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Suppose we have a function $F(x)$ defined as \begin{equation} F(x) = \frac{1}{2}x^TAx + b^Tx +c, \end{equation} where \begin{equation} A = \begin{bmatrix} 4 & 2 \\ 2 & 1 \\ \end{bmatrix} , \quad b = \begin{bmatrix} -4 \\ -2 \\ \end{bmatrix}, \end{equation} and $c$ is a constant scalar. The question is: is the stationary point a local minimum?

I find $\nabla F(x) = Ax + b.$ So $\nabla F(x) = 0 $ implies the stationary point (in fact it is a stationary line) is $2x_1 + x_2 =2$, where $x = [x_1, x_2]^T$.

The Hessian matrix $H(x)$ is \begin{equation} H(x) = \nabla^2 F(x) = A, \end{equation} and the eigenvalues are $0$ and $5$, so $H(x)$ is semi-positive definite. How can tell if the stationary point is local minimum in this case? In general, how to decide if the stationary point is local minimum, local maximum or saddle if $H(x)$ is semi-positive definite or semi-negative definite?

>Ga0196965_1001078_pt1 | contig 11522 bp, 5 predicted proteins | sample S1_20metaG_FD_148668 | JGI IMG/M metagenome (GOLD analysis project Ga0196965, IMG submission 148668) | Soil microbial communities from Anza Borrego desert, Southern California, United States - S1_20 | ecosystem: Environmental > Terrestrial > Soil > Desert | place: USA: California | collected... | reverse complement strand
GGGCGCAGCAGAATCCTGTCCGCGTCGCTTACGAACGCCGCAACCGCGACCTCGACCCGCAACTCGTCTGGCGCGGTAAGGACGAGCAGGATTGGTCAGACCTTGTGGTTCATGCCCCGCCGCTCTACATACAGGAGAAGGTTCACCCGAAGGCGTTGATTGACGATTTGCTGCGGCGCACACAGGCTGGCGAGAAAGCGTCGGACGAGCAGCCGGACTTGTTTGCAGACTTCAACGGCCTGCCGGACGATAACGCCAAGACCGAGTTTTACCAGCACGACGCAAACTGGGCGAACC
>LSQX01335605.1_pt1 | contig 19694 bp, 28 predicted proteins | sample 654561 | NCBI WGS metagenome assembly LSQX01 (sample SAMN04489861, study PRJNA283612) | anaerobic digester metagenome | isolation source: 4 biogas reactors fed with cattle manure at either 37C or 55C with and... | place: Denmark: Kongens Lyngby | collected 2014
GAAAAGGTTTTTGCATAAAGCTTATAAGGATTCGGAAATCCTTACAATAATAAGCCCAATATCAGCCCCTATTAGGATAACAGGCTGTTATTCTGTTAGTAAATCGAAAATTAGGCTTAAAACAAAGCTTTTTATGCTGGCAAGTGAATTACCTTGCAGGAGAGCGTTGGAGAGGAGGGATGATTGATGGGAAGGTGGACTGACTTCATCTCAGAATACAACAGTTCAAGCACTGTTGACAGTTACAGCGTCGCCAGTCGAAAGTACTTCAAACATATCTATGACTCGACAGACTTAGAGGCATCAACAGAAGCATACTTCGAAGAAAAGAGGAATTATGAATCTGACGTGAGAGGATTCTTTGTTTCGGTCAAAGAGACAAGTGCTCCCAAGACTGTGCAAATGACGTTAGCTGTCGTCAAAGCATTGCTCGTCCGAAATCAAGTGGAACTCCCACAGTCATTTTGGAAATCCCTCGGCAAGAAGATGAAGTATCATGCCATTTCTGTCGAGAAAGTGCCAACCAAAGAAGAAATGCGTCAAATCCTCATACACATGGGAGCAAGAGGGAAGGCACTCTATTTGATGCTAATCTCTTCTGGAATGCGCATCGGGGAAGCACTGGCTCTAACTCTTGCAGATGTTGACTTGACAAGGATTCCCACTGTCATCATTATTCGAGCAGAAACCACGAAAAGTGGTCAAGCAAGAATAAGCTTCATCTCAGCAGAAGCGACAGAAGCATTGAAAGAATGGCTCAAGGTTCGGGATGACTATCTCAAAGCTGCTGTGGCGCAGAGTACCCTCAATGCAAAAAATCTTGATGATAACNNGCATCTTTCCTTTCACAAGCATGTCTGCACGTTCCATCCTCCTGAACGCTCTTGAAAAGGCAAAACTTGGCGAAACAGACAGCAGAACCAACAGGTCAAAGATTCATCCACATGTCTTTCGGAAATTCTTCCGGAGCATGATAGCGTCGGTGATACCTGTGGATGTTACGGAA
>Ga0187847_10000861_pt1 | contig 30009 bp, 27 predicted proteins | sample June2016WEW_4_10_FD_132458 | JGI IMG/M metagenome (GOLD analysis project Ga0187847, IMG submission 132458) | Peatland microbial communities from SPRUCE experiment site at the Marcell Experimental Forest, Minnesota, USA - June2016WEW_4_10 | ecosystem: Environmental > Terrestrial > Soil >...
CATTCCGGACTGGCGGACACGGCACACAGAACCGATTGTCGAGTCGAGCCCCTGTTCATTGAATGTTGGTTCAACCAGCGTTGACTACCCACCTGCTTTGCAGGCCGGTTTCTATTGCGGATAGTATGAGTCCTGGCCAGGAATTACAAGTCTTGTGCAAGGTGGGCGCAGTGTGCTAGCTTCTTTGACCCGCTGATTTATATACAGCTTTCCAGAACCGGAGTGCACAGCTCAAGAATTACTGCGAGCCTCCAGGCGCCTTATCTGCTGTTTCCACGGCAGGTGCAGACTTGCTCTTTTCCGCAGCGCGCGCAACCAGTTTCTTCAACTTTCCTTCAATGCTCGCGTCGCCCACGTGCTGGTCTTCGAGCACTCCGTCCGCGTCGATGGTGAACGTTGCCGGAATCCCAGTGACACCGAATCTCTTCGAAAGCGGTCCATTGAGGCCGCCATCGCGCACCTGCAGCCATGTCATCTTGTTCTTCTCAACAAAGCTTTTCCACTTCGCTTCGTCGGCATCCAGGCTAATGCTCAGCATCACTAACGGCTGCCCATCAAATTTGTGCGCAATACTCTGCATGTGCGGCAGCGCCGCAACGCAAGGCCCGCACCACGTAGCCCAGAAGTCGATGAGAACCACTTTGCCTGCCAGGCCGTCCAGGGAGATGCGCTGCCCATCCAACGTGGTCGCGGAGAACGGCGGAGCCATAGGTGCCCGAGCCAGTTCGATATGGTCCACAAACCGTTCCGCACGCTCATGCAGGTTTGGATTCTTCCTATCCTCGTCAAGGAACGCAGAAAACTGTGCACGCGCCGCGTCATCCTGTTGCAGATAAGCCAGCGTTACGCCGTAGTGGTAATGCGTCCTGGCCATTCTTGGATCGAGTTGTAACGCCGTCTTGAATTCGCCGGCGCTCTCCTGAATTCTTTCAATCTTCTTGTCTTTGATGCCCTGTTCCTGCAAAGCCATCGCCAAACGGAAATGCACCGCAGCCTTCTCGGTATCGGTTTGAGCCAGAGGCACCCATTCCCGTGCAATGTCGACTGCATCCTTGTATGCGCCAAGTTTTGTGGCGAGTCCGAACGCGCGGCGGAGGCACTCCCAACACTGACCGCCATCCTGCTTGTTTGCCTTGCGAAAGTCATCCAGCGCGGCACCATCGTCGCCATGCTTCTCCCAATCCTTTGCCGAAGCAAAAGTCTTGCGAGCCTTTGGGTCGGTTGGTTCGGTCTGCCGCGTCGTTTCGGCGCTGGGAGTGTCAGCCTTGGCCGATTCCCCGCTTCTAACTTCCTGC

Thanks!

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Since the hessian is positive semidefinite for all $x$, the function is convex (though not strictly convex). So the stationary point is a minimum, and a global minimum in fact (by convexity). Think of it this way - the function is increasing in the direction of the eigenvector with eigenvalue 5, and flat in the direction of the eigenvector with eigenvalue 0. If the Hessian were negative semidefinite, you would have a global maximum.

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